He summarizes the essay in his abstract as follows: “This paper treats sustainable development as a discourse and provides a critique of it using Foucault’s notions of ‘governmentality’ and ‘conduct of conduct’. It argues that the discourse of sustainable development creates an advanced liberal governmentality that empowers affluent nation-states, international organisations, corporations and Western scientists as new authoritative actors in the discourse. On the other hand, developing countries, the global poor and NGOs are being subjectified and co-opted in order to create governable subjects, whose freedom of environmental and economic action can be restricted to fundamentally neoliberal policies, resulting in a new voicelessness and dependency especially for developing countries and the global poor.”
Rebecca Lock – How effective is liberal democracy in tackling contemporary environmental problems?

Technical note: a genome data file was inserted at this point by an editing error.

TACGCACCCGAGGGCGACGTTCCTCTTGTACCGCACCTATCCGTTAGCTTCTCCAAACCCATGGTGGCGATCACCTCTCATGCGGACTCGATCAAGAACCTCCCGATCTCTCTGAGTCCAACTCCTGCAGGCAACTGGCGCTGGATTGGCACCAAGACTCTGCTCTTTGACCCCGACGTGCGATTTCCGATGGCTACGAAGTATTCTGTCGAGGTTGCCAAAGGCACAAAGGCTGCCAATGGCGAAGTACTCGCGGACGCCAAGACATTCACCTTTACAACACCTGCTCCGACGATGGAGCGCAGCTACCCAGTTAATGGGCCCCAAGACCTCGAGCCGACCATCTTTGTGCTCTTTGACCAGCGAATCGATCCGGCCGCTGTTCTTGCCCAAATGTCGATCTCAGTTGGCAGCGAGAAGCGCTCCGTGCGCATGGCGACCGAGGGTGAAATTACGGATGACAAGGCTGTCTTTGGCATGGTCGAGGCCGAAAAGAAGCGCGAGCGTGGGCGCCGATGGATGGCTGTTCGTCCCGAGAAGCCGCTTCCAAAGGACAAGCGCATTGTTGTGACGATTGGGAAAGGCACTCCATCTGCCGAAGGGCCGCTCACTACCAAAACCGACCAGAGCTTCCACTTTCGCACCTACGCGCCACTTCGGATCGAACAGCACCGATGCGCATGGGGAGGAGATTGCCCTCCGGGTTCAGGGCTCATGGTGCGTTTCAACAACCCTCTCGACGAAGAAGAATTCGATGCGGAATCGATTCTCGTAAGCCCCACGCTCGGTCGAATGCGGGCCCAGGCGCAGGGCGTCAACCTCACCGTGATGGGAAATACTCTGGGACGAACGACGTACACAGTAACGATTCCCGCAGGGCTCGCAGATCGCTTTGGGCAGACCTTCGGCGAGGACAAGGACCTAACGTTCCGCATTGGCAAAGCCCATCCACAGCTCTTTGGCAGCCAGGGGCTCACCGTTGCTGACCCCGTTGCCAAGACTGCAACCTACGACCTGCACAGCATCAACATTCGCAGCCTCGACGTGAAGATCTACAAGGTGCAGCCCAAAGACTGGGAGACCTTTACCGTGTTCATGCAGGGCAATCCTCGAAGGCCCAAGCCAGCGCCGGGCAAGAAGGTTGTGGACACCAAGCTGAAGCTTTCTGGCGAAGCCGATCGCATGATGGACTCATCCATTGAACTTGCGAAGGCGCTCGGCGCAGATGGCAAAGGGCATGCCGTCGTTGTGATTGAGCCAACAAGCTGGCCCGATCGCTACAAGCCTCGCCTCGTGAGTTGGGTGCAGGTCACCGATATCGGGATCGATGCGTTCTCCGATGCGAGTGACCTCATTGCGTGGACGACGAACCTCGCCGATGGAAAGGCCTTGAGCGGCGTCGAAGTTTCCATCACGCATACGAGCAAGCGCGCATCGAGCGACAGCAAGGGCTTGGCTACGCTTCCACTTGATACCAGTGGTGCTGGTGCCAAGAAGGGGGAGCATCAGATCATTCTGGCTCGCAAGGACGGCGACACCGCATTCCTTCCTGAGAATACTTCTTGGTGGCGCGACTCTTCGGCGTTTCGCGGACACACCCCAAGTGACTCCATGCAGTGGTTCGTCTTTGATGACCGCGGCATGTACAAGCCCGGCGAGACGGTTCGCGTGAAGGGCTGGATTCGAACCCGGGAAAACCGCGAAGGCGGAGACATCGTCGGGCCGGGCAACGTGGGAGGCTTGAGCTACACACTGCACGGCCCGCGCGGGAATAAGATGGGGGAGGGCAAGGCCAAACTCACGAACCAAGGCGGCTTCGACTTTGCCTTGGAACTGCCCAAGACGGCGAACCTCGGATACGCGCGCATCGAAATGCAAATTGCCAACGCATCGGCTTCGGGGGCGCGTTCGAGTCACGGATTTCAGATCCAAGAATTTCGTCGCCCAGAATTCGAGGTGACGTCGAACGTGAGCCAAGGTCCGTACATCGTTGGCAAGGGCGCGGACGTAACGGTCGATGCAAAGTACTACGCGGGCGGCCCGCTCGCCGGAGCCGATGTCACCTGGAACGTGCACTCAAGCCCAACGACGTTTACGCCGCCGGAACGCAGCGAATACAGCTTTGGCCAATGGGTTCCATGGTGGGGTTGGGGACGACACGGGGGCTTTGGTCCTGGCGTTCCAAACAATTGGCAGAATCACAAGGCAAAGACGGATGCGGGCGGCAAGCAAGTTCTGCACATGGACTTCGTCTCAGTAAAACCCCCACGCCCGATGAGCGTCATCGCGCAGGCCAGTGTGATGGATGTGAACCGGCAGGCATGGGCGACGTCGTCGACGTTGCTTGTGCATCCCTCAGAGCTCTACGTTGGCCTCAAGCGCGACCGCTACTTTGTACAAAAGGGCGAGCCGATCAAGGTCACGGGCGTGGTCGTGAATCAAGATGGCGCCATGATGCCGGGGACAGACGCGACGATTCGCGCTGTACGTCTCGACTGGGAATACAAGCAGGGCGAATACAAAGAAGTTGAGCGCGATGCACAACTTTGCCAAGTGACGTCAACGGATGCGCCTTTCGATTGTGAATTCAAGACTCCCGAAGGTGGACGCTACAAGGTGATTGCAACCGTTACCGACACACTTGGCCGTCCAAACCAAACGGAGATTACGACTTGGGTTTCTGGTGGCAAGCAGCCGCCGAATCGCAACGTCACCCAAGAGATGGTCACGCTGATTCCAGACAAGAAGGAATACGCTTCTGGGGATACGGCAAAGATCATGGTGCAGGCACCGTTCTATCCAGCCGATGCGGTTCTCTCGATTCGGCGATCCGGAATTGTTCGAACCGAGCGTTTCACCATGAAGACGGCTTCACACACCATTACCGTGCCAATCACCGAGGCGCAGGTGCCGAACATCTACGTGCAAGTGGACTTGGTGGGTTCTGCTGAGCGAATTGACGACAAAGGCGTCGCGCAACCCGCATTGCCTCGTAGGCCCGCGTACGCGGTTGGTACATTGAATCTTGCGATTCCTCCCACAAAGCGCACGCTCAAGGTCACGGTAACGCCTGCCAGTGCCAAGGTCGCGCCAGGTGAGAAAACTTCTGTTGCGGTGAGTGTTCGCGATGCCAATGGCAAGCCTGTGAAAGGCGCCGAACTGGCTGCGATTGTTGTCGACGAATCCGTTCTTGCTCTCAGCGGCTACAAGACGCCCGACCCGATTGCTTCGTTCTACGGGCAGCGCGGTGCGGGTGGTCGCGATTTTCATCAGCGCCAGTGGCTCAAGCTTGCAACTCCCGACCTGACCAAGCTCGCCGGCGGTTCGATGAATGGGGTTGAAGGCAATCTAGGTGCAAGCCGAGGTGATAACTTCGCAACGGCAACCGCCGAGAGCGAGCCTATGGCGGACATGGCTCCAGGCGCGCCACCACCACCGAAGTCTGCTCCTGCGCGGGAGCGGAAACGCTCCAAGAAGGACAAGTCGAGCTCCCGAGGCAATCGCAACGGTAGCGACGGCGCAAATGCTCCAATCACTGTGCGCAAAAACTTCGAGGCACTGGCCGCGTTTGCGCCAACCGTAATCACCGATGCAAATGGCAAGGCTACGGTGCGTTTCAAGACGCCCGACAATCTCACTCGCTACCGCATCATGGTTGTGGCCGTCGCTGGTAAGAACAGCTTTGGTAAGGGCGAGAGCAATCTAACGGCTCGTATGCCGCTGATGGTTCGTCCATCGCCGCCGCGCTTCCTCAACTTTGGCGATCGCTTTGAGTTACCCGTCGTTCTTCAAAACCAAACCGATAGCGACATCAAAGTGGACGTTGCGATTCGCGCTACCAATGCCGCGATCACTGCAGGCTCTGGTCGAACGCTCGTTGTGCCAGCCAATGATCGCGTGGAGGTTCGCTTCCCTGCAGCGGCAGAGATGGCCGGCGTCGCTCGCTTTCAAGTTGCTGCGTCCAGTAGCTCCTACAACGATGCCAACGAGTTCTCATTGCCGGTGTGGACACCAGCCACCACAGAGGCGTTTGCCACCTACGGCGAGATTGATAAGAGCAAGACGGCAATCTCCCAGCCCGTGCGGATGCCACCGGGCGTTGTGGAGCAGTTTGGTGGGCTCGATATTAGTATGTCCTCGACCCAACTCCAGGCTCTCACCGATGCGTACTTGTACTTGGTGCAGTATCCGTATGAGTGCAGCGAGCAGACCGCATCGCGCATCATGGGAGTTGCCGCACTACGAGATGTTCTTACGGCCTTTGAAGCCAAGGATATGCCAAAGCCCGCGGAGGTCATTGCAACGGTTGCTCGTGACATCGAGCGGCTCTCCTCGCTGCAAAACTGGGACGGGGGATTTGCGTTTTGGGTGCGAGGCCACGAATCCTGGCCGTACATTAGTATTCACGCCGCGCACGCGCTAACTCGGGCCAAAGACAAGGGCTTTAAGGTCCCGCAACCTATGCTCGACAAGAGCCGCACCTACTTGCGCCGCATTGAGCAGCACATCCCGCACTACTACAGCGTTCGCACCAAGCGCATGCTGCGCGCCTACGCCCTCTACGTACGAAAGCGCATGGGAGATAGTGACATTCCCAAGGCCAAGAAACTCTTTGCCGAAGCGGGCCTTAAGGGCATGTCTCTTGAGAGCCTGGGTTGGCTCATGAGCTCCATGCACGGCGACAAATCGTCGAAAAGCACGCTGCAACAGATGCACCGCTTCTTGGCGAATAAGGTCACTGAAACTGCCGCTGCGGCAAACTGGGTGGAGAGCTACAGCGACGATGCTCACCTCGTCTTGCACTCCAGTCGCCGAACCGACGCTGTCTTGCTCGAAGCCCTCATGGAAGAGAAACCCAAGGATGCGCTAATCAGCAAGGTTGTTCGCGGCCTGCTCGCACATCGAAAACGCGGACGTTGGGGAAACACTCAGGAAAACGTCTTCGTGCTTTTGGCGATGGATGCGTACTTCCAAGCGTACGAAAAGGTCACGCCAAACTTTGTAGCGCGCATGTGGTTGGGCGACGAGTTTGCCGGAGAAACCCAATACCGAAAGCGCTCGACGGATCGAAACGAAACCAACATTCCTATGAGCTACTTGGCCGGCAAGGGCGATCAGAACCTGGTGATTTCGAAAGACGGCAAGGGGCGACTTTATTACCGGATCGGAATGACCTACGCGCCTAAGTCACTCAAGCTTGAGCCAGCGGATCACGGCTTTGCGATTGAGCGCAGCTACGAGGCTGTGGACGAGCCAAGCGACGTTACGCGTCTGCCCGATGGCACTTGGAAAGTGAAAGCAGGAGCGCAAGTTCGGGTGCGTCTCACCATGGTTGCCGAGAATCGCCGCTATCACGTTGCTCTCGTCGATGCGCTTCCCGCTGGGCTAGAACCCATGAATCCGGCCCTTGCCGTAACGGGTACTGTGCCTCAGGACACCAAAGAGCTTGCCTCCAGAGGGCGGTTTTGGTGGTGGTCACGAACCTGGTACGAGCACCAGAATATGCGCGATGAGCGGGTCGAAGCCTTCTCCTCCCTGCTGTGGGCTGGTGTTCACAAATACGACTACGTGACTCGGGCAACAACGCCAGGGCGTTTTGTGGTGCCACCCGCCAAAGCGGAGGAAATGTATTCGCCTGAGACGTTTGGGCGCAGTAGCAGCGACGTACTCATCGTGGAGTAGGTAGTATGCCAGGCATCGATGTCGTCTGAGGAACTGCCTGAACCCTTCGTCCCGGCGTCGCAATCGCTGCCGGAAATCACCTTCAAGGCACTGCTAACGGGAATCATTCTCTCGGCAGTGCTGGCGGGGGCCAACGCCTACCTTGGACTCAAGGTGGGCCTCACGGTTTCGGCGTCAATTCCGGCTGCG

Rebecca is an undergraduate student in International Politics and Spanish at Aberystwyth University. She wrote this essay for Carl Death’s module on Global Environmental Politics and later revised it for publication here. In her well argued essay, Rebecca considers the link between liberal democracy, but focuses specifically on a developing country context. Her case is Bolivia and the reforms of president Evo Morales.
In her abstract, she decribes her aims as follows: “When considering the effectiveness of the liberal democratic system in tackling environmental problems, most academic literature is focused on the developed world, in particular (and unsurprisingly) on the United States. Yet some of the most interesting and complex case studies in this field can be found in the developing world, where countries have had the burden of trying to develop with a greater spotlight on their environmental policies than ‘first world’ ever had. This essay focuses on Bolivia’s Evo Morales, a controversial political figure, in order to consider the ways that leaders of developing countries can look to restructure the democratic system in order to pursue a more environmentally sustainable path to development.”